Whatever role you’re recruiting for, you need to define what success looks like before you start. This is never more true than when your next hire could be the key to your team’s success next season, and yet, when it comes to Head Coach recruitment, success criteria often get lost, hijacked by emotion amidst a sea of names, experiences and character traits.

Head Coach Recruitment Myths

We’ve come across numerous myths from potential hires around what the criteria for a new Head Coach may be, a few of our favourites including:

  1. Results and winning are the only measure of success
  2. They’ve got to have experience in that league
  3. If they promise to get you promoted, they’ll get the job

Using any of these as the basis for a hire may seem like an obvious win, but in reality, it’s a shallow and short-sighted approach. If you want success, you have to think about what the key performance indicators (KPIs) are. Promotion might be the result, but it’s a purely binary outcome. You need to think about what will make someone a good fit for the role. What is right for your club’s performance strategic objectives?  How do you align these with a coach that can deliver those KPIs and culturally fit and strengthen your club’s environment?

Steve Cooper: A Successful Head Coach Hire

A great example of a successful head coach hire was Swansea City AFC’s appointment of Steve Cooper in 2019. With just two seasons under his belt in the Championship, this latest season was capped off with Steve leading his side in the Premier League play-off final against Brentford, having reached the play-offs at the first attempt last year too.

We presented Steve as the leading candidate for the coaching position at Swansea, despite not having any previous experience in the Championship. We identified him as the best person for the role because he fitted their criteria closer than anyone else: a proven track record of developing players, and a unique methodology when it comes to his coaching style and way of thinking.

Importantly, the success criteria for Steve’s role weren’t to get the team promoted. Instead, the KPIs were centred around youth minutes, using and developing academy players, returning to a style of play, and being able to operate on a budget knowing key players were going to be sold.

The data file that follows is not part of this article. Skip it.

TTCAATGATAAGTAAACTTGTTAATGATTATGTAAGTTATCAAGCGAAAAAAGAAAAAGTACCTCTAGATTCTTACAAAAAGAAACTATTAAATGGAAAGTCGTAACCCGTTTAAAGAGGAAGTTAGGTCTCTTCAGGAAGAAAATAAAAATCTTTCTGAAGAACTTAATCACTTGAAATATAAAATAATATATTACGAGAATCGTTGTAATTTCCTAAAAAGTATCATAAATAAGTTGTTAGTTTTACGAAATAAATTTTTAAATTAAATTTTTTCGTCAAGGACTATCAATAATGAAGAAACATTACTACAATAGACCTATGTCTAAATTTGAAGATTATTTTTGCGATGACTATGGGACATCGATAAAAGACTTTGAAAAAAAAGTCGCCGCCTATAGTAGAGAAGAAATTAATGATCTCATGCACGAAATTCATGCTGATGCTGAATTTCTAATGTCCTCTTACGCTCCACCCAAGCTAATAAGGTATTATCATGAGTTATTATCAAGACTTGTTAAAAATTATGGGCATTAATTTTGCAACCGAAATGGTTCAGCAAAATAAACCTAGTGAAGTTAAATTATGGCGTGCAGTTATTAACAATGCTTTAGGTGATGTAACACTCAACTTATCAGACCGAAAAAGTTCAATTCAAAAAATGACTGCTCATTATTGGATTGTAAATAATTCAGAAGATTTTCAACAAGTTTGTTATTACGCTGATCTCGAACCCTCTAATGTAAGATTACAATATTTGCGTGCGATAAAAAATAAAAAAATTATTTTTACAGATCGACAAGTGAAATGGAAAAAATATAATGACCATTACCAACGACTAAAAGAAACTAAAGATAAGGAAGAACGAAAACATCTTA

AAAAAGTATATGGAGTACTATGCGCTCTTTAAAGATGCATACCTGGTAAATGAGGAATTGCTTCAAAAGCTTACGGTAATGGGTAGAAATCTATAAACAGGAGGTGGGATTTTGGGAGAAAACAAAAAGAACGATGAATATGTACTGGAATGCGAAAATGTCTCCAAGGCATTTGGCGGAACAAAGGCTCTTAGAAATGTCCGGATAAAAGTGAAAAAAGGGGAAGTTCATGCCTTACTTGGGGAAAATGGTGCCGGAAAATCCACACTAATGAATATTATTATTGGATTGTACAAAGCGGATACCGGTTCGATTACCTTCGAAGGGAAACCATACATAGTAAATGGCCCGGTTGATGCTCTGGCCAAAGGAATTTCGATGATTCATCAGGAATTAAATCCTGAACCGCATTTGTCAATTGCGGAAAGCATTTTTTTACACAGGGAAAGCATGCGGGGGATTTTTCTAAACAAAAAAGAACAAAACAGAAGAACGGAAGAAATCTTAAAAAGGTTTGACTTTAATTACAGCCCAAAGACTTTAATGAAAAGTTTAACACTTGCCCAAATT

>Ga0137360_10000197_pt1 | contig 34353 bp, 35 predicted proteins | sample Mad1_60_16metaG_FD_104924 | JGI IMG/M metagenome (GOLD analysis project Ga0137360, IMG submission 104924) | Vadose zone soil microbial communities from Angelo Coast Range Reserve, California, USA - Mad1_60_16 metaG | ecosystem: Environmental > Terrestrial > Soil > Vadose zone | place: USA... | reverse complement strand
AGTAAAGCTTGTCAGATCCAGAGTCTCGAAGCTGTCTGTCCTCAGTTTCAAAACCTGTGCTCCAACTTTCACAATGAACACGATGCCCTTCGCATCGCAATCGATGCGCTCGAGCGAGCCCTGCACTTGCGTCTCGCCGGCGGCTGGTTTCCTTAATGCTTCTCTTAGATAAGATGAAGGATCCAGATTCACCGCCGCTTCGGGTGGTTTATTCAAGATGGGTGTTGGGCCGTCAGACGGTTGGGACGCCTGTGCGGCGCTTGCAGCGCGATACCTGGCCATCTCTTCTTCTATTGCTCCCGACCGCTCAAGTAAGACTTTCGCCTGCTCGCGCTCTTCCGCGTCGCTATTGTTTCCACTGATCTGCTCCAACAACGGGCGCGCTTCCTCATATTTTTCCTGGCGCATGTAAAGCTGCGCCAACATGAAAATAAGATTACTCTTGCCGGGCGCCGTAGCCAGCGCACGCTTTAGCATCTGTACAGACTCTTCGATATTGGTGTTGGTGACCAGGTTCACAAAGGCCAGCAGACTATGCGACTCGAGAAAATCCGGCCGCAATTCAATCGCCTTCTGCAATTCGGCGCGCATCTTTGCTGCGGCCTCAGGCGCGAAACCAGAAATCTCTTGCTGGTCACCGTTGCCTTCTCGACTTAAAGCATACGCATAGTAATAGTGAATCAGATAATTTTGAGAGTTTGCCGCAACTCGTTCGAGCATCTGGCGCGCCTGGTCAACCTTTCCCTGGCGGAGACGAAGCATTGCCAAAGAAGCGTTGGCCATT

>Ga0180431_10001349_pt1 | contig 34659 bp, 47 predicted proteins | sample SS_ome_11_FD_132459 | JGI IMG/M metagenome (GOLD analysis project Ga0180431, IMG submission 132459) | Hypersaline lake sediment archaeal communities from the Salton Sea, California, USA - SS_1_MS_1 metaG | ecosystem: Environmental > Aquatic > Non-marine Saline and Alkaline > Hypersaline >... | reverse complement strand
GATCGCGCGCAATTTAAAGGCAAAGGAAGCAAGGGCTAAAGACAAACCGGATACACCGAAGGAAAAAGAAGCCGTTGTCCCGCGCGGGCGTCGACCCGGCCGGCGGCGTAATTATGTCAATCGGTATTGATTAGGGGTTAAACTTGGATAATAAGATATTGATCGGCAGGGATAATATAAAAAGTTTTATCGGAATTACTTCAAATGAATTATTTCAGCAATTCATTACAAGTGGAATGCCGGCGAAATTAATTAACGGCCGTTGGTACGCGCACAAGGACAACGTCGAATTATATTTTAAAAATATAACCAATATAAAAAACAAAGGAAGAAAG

When we met Steve we felt straightaway he was the one.

Steve’s impact clearly had an effect on others in football. Young players such as Rhian Brewster and Conor Hourihane have publicly credited the Head Coach as their reason for joining the Welsh side. Upon his appointment, Leon Britton is quoted to have said “when we met Steve we felt straightaway he was the one”, and former Swansea Chairman Trevor Birch stated that Steve “is hugely organised, he has great empathy with people and he is very much a collaborative manager – there’s no real hierarchy.”

Evidence-based Approach

Which is why an evidence-based approach can have such an impact when recruiting for any role in sport, as it allows you to identify a candidate’s strengths and weaknesses, and set KPIs that are achievable.

In essence, it’s not about profile or experience in the league; it’s about being able to unpick the character and capabilities you believe is important to the identity of your club. Once you have these criteria in place, and select the candidate you feel best fits the role, you can then build the support team around your main hire, to ensure long-term success.

Steve Cooper has repositioned his club to be successful in the future. And although his side didn’t gain that Premier League promotion this season, he’s achieved what he was actually tasked with, and in our eyes… that’s winning.